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5 great apps that should get even better in iOS 5

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There are a lot of new features coming in iOS 5 (s aapl), and they should enable App Store developers to do a lot more with their software. Here are a few apps in particular that would benefit from what iOS 5 has to offer.

1. Pages

Apple’s own apps will likely be among the first to bring significant changes that leverage the power of iOS 5. Pages will get support for iCloud’s document syncing services, which means that changes you make on one iOS device should automatically be available to on another (and eventually on the desktop too), without any arduous setup requirements. Numbers, Keynote and other third-party editing suites like Documents to Go should get similar improvements in addition to Pages, which will make working with productivity apps on iOS devices much, much easier. Slide presentation apps will also get more useful thanks to Apple’s AirPlay mirroring feature on the iPad 2 that outputs whatever is on the tablet’s screen to a display device attached to an Apple TV.

2. CNN

One thing I initially liked about CNN’s (s twx) iPhone and iPad apps was that they would provide push notifications for breaking news. Unfortunately, because of the way Apple implemented its notification system, breaking news updates became just another part of the stream of notification alert windows I had to dismiss to get to the home screen. Now, with the new notification bar and Notification Center, CNN’s breaking news updates will act as an unobtrusive daily record of key developments around the world. The best part is, this one doesn’t even require any action on the developer’s part; it’ll just happen when the new notification system is implemented.

3. Instagram

IOS 5 introduces Core Image, a new API that lets developers have access to hardware-accelerated video and photo enhancement as well as editing features. Built-in filters, color correction and facial recognition should make any photo app more versatile, but I think that if properly integrated in Instagram, it could help the photo-sharing service reach the next level. Used alone, or in tandem with Instragram’s existing filter set, individual user photos will look even more distinct, reducing the similarity that photos shared on the network can sometimes suffer from.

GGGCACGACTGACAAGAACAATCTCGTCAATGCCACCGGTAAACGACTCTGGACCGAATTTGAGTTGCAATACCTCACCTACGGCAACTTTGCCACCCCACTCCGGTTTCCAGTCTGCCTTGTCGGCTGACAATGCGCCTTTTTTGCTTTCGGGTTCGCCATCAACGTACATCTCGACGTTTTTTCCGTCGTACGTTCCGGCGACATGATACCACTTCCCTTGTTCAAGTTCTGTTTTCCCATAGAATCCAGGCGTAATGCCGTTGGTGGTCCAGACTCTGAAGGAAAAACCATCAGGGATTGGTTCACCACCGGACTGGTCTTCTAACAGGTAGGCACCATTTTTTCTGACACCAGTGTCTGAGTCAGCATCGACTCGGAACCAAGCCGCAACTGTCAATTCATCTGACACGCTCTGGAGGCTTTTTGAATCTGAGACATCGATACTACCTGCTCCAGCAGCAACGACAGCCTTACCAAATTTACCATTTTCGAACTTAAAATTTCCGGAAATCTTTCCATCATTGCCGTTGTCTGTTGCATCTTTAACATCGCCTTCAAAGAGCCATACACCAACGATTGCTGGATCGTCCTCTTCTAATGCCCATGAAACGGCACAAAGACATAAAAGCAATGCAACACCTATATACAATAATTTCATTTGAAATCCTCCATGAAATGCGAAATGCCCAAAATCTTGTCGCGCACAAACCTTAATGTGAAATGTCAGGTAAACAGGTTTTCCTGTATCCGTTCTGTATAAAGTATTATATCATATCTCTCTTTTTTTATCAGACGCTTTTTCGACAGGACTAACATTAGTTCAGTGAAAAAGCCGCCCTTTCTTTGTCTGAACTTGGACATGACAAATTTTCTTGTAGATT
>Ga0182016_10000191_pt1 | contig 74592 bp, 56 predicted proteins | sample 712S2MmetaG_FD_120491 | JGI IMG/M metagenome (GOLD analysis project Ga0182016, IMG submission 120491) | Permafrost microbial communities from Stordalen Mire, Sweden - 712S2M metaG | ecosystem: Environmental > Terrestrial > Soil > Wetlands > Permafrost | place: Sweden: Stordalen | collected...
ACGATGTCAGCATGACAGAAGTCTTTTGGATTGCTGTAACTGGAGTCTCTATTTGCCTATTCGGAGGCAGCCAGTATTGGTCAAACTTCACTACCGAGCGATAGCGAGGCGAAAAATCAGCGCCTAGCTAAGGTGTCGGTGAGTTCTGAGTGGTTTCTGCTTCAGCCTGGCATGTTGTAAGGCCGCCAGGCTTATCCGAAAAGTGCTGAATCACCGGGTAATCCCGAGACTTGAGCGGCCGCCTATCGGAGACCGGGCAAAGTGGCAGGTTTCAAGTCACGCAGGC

4. Real Racing HD 2

This one’s also a sure thing, as Real Racing HD 2 developer Firemint has already said it plans to support wireless AirPlay two-screen gaming once iOS 5 arrives. If you haven’t seen what playing this game on the iPad 2 and your TV with a wired connection is like, check out my video of the process. Doing the same thing without having to worry about yanking the Apple Digital AV Adapter out of your iPod’s dock connector is an exciting prospect, and it should make even more adventurous two-screen gaming applications a reality.

5. iMockups

I really could’ve chose any design or idea notebook app for this one, but iMockups is a particularly good example, because it’s designed with sharing in mind. In iOS 5, developers will have access to iMessage, so that apps can launch iMessage conversations between individuals or groups directly. For teams which have all members using iOS devices, it should make sharing mockup images for feedback with collaborators and stakeholders that much easier, and that much cheaper, too, since iMessage provides the convenience of MMS without the cost.

Have any other suggestions for apps you think will get a major boost from iOS 5?

4 Responses to “5 great apps that should get even better in iOS 5”

  1. AlfieJr

    any app that will look good on an HDTV screen is a big winner. with wireless screen mirroring via the very cheap Apple TV, this suddenly becomes very very easy to do (the prior HDMI cable/dongle method works but is a nuisance).

    suddenly web browsing will be a snap on a big TV screen for the first time ever. so let’s start with every browser app getting a big boost.

  2. The nice thing about the new notifications system is that apps will be able to send you “in the moment” notifications that would have previously been obtrusive. For example, Rdio can send a notification about the name of the next song playing, or Flickr can send a notification that a photo has finished uploading. Because these notifications are unobtrusive, you won’t mind seeing them when they happen then disappear afterwards.

    What I do hope about the APIs in the SDK is that developers will be able to send notifications that do NOT appear in Notification Center. The reason this is important is you don’t want to develop clutter when you’ve gone away from your phone for a day and have 50 messages to look at.